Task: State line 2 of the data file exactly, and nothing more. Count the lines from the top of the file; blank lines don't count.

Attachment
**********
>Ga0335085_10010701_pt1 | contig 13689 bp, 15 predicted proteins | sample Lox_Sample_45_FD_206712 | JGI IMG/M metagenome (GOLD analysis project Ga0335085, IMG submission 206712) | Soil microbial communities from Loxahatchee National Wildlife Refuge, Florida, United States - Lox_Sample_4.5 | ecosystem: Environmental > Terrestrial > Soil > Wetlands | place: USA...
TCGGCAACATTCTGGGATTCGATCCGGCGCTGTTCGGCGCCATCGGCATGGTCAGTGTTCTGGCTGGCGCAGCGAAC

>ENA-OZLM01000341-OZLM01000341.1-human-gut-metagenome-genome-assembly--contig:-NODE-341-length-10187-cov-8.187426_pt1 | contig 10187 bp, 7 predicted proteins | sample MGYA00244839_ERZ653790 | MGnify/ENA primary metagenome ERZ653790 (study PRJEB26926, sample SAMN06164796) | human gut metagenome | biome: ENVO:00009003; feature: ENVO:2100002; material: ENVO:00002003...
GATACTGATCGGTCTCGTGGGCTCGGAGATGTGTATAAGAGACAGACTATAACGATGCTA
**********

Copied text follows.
TCGGCAACATTCTGGGATTCGATCCGGCGCTGTTCGGCGCCATCGGCATGGTCAGTGTTCTGGCTGGCGCAGCGAAC